Apple-backed Face ID supplier Finisar acquired by larger optical systems company

Finisar, a key supplier for Apple’s Face ID system, is to be acquired by optical systems company II-VI, Inc.

Apple last year reached a $390M deal with Finisar to safeguard its supply of key components for the Face ID system now used in the iPhone XS, iPhone XR and 2018 iPad Pro models …

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The Financial Times reported the deal.

Optical products company II-VI Incorporated announced on Friday it planned to acquire Finisar, a maker of specialised laser scanners that drew $390m in investment from technology group Apple last year.

II-VI, which makes optoelectronic components and optical systems, said it would acquire Finisar in a cash-and-stock deal with an equity value of $3.2bn, a 37.7 per cent premium to its closing price on Thursday. Finisar shareholders will own around 31 per cent of the combined company.

Finisar makes vertical-cavity surface-emitting infra-red lasers used in Apple’s Face ID system, as well as the proximity-sensor inside AirPods.

It was reported back in December 2017 that Apple had made a $390M investment in the company, though the terms of the deal were unclear at the time. It was later clarified that the sum was an advance payment on future orders, and was designed by Apple to ensure its own supplies of the components, while also locking out competitors.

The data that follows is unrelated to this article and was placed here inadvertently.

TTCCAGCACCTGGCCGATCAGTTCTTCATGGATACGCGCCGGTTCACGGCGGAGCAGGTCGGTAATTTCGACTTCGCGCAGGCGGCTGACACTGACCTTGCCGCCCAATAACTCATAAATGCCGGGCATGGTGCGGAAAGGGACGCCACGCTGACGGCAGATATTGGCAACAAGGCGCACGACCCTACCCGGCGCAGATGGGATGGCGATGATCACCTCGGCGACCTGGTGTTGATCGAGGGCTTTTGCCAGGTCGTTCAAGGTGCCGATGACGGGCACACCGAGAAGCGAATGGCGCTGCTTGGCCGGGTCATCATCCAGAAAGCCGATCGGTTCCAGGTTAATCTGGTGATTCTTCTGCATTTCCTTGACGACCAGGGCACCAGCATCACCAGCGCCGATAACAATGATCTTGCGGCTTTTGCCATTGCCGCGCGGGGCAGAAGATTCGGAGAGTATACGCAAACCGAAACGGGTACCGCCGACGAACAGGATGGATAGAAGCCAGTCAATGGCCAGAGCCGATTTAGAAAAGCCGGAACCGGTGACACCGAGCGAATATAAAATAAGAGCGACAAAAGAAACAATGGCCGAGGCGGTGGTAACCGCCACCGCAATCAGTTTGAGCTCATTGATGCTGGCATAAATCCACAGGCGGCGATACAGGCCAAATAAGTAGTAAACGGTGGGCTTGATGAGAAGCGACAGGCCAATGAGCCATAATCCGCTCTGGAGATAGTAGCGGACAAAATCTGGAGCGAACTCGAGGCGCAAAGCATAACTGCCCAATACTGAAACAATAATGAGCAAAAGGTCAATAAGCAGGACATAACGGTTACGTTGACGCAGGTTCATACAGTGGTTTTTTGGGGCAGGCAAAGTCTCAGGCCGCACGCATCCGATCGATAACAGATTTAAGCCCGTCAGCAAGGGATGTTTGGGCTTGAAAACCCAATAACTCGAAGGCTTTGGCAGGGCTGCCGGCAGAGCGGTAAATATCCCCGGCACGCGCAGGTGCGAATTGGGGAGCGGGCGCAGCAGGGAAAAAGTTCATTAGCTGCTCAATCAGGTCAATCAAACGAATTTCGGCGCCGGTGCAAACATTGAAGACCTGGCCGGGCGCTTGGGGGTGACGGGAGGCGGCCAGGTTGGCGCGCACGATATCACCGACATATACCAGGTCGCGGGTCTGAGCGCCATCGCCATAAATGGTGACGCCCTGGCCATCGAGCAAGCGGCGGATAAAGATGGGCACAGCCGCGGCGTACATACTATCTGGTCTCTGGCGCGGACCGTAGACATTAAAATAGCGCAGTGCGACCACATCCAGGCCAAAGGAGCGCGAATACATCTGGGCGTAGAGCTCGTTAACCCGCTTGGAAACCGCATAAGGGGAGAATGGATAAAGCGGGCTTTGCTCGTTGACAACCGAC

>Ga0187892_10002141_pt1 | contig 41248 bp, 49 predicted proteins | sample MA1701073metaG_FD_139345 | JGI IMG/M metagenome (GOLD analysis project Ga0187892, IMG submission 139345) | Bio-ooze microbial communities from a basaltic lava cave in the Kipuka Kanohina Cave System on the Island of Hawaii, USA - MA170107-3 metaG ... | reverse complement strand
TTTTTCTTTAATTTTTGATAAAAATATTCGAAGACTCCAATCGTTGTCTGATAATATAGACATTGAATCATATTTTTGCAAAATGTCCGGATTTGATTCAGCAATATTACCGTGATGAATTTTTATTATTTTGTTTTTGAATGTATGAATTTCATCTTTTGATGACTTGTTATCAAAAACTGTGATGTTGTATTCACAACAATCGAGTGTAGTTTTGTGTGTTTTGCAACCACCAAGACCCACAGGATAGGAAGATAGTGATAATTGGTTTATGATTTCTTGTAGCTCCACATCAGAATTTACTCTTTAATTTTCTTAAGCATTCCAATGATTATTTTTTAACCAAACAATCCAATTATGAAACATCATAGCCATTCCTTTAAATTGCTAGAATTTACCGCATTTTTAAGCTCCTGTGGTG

Because the parts Finisar supplies are new and in extremely limited supply, the deal also helps Apple lock out Samsung, Huawei and other competitors in the premium smartphone space that are working to develop similar features, analysts said.

Finisar said earlier this year that it had big plans in Texas, and joining forces with II-VI will further boost its plans.

The merger will “unite two innovative, industry leaders with complementary capabilities and cultures to form a formidable industry leading photonics and compound semiconductor company,” said II-VI in a statement […]

“Disruptive megatrends driven by innovative uses of lasers and other engineered materials present huge growth opportunities for both of our companies,” said Vincent Mattera, II-VI chief executive, who will become CEO of the newly combined company.

The shares of both companies rose on the news.

Photo: Shutterstock

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Ben Lovejoy is a British technology writer and EU Editor for 9to5Mac. He’s known for his op-eds and diary pieces, exploring his experience of Apple products over time, for a more rounded review. He also writes fiction, with two technothriller novels, a couple of SF shorts and a rom-com!

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